Advertisement

Blood Inventory Management System: Reducing Wastage and Shortage

  • Breno Barros Telles do CarmoEmail author
  • Daniel Faustino Lacerda de Souza
  • Paulo Gabriel Gadelha Queiroz
  • Amim Alleff de Souza
  • Itágores Leandro Bezerra de Lira
Conference paper
  • 17 Downloads
Part of the Lecture Notes on Multidisciplinary Industrial Engineering book series (LNMUINEN)

Abstract

Blood banks face inventory management problems associated to demand uncertainty and high inventory levels. An efficient blood inventory management is related to the use of simple, transparent and easy-to-understand procedures by blood banks’ employees. However, the literature about good practices in blood bank inventory management is scarce, reinforcing new developments need on this subject to ensure a good availability of blood products and reducing wastage. This research presents a blood inventory management system implemented in software, DOAR, able to meet demand while minimizing blood bags wastage. DOAR is simple, user-friendly and able to optimize blood inventory and donations. The purpose of the software is to provide a link between the demand by blood components and collected blood bags.

Keywords

DOAR Blood banks Shortage Wastage Inventory control 

References

  1. 1.
    Chapman, J.F., Hyam, C., Hick, R.: Blood inventory management. Vox Sang. 87(suppl. 2), S143–S145 (2004)CrossRefGoogle Scholar
  2. 2.
    Chapman, J.F.: Unlocking the essentials of effective blood inventory management. Transfusion 47(s2), 190S–196S (2007)CrossRefGoogle Scholar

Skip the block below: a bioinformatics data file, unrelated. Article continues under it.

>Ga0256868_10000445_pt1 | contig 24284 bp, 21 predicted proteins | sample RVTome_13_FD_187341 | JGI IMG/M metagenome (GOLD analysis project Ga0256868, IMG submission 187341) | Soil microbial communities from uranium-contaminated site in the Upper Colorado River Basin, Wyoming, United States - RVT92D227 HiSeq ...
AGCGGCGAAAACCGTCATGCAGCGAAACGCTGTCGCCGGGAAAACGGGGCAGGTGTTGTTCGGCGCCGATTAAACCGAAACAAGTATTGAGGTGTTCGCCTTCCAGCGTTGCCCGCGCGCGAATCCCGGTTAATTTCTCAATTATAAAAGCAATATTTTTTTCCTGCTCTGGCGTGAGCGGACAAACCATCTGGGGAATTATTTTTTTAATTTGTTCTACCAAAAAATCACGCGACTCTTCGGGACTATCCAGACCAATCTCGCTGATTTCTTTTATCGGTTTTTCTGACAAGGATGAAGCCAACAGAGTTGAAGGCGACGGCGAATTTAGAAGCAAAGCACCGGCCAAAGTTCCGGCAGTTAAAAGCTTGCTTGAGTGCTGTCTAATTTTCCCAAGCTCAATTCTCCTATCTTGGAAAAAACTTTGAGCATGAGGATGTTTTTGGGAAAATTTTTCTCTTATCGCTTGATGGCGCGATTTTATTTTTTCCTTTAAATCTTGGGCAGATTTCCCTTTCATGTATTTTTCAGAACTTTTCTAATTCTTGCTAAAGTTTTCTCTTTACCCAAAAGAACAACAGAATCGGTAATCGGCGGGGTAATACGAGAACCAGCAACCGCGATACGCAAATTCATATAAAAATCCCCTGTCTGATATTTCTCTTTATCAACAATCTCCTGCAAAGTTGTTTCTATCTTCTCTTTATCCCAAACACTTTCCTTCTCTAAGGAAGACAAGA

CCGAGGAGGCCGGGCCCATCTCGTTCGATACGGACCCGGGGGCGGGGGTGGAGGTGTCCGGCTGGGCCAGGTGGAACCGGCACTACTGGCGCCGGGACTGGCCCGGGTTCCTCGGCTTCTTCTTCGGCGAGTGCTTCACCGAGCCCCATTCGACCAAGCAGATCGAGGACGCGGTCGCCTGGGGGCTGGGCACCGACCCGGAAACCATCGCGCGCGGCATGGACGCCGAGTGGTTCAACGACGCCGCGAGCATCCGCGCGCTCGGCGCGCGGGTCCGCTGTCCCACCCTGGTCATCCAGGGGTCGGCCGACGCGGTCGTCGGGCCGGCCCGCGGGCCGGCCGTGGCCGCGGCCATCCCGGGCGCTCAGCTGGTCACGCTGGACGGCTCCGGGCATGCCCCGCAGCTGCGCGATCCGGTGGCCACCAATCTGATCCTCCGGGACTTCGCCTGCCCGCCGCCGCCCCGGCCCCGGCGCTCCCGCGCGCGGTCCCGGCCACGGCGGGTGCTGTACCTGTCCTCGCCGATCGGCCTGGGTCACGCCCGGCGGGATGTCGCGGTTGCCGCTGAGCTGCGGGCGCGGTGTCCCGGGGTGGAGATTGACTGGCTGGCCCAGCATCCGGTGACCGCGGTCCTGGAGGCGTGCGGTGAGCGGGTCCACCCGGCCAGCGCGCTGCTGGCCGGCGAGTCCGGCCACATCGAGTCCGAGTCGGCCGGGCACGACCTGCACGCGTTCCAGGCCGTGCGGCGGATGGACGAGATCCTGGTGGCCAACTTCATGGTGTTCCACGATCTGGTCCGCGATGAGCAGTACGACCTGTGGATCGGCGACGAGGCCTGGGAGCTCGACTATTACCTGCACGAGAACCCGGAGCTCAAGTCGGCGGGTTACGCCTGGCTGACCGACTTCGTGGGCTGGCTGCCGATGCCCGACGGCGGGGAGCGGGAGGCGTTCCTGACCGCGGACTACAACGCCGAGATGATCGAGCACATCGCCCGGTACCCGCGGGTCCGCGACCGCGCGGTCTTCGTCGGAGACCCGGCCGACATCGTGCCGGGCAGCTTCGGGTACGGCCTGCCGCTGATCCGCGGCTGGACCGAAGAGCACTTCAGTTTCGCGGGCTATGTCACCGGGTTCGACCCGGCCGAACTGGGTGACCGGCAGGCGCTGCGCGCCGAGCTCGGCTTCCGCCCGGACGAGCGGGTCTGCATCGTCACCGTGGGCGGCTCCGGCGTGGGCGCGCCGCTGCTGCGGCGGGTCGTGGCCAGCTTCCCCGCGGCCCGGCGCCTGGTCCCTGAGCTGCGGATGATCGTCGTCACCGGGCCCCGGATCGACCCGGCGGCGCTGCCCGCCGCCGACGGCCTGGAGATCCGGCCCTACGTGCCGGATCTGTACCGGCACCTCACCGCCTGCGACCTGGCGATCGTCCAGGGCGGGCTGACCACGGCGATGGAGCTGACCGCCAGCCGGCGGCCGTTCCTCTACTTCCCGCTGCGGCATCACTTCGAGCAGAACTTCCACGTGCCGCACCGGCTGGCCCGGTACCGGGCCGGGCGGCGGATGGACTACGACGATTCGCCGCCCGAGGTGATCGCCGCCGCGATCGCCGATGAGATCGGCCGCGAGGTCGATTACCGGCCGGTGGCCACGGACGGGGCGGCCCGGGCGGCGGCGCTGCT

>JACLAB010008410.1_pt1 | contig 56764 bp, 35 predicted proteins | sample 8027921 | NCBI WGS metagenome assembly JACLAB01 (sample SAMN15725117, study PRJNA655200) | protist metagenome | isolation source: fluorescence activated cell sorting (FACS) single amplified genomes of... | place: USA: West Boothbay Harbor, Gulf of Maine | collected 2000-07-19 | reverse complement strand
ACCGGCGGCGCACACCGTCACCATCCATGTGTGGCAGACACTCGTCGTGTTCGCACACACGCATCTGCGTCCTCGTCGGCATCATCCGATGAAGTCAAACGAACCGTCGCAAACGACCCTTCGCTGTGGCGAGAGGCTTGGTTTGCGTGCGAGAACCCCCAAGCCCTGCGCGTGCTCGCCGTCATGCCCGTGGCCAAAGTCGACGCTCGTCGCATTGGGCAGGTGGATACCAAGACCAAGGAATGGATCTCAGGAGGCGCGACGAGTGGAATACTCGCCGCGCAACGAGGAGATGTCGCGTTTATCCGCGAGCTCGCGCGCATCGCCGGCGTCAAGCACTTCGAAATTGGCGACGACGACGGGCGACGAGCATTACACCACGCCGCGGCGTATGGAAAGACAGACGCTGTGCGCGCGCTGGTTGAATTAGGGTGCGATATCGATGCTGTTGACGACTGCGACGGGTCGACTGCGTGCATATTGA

3. 3.
    Cheraghi, S., Hosseini-Motlagh, S.-M., Samani, M.R.G.: Integrated planning for blood platelet production: a robust optimization approach. Int. J. Ind. Syst. Eng. 10(Special issue on healthcare), 55–80 (2017)Google Scholar
  4. 4.
    Ferreira, V.E.S., Carmo, B.B.T., Oliveira, A.G.: Information system to manage blood inventory and direct collection campaigns. Gest. Prod. 26(2), e2223-1–e2223-11 (2019)Google Scholar
  5. 5.
    Katsaliaki, K.: Cost-effective practices in the blood service sector. Health Policy 86(3), 276–287 (2008)CrossRefGoogle Scholar
  6. 6.
    Lowalekar, H., Ravichandran, N.: Blood bank inventory management in India. Op. Search 51(3), 376–399 (2013)zbMATHGoogle Scholar
  7. 7.
    Williamson, L.M., Devine, D.V.: Challenges in the management of the blood supply. Lancet 381(9880), 1866–1875 (2013)CrossRefGoogle Scholar
  8. 8.
    Perera, G., Hyam, C., Taylor, C., Chapman, J.F.: Hospital blood inventory practice: the factors affecting stock level and wastage. Transfus. Med. 19(2), 99–104 (2009)CrossRefGoogle Scholar
  9. 9.
    Stanger, S.H.W., Wilding, R., Yates, N., Cotton, S.: What drives perishable inventory management performance? Lessons learnt from the UK blood supply chain. Supply Chain Manag. 17(2), 107–123 (2012)CrossRefGoogle Scholar

Copyright information

© Springer Nature Switzerland AG 2020

Authors and Affiliations

  • Breno Barros Telles do Carmo
    • 1
    Email author
  • Daniel Faustino Lacerda de Souza
    • 1
  • Paulo Gabriel Gadelha Queiroz
    • 1
  • Amim Alleff de Souza
    • 1
  • Itágores Leandro Bezerra de Lira
    • 1
  1. 1.Universidade Federal Rural do Semi-ÁridoMossoróBrazil

Personalised recommendations